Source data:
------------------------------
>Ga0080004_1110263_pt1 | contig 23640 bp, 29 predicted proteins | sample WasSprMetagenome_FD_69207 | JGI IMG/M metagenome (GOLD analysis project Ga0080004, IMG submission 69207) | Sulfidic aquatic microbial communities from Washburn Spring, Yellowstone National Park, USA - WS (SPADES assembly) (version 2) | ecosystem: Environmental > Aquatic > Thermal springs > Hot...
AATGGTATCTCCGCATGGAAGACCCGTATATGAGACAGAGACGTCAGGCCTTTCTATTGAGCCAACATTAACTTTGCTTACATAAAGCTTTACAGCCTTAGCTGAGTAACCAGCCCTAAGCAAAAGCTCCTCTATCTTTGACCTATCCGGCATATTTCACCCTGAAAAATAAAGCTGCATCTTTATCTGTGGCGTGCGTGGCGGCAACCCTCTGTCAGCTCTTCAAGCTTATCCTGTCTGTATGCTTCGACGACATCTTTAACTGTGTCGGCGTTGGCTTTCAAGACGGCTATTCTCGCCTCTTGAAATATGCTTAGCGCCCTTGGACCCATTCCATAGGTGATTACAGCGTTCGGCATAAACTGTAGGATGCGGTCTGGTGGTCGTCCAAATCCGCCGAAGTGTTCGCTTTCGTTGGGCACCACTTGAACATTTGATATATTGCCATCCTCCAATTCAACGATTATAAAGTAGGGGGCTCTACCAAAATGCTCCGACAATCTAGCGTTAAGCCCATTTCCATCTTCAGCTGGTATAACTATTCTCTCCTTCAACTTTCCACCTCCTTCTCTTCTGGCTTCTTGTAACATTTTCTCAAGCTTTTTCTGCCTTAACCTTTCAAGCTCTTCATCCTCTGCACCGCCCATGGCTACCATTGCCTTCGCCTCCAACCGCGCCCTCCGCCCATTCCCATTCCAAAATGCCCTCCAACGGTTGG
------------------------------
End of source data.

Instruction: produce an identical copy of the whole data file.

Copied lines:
>Ga0080004_1110263_pt1 | contig 23640 bp, 29 predicted proteins | sample WasSprMetagenome_FD_69207 | JGI IMG/M metagenome (GOLD analysis project Ga0080004, IMG submission 69207) | Sulfidic aquatic microbial communities from Washburn Spring, Yellowstone National Park, USA - WS (SPADES assembly) (version 2) | ecosystem: Environmental > Aquatic > Thermal springs > Hot...
AATGGTATCTCCGCATGGAAGACCCGTATATGAGACAGAGACGTCAGGCCTTTCTATTGAGCCAACATTAACTTTGCTTACATAAAGCTTTACAGCCTTAGCTGAGTAACCAGCCCTAAGCAAAAGCTCCTCTATCTTTGACCTATCCGGCATATTTCACCCTGAAAAATAAAGCTGCATCTTTATCTGTGGCGTGCGTGGCGGCAACCCTCTGTCAGCTCTTCAAGCTTATCCTGTCTGTATGCTTCGACGACATCTTTAACTGTGTCGGCGTTGGCTTTCAAGACGGCTATTCTCGCCTCTTGAAATATGCTTAGCGCCCTTGGACCCATTCCATAGGTGATTACAGCGTTCGGCATAAACTGTAGGATGCGGTCTGGTGGTCGTCCAAATCCGCCGAAGTGTTCGCTTTCGTTGGGCACCACTTGAACATTTGATATATTGCCATCCTCCAATTCAACGATTATAAAGTAGGGGGCTCTACCAAAATGCTCCGACAATCTAGCGTTAAGCCCATTTCCATCTTCAGCTGGTATAACTATTCTCTCCTTCAACTTTCCACCTCCTTCTCTTCTGGCTTCTTGTAACATTTTCTCAAGCTTTTTCTGCCTTAACCTTTCAAGCTCTTCATCCTCTGCACCGCCCATGGCTACCATTGCCTTCGCCTCCAACCGCGCCCTCCGCCCATTCCCATTCCAAAATGCCCTCCAACGGTTGG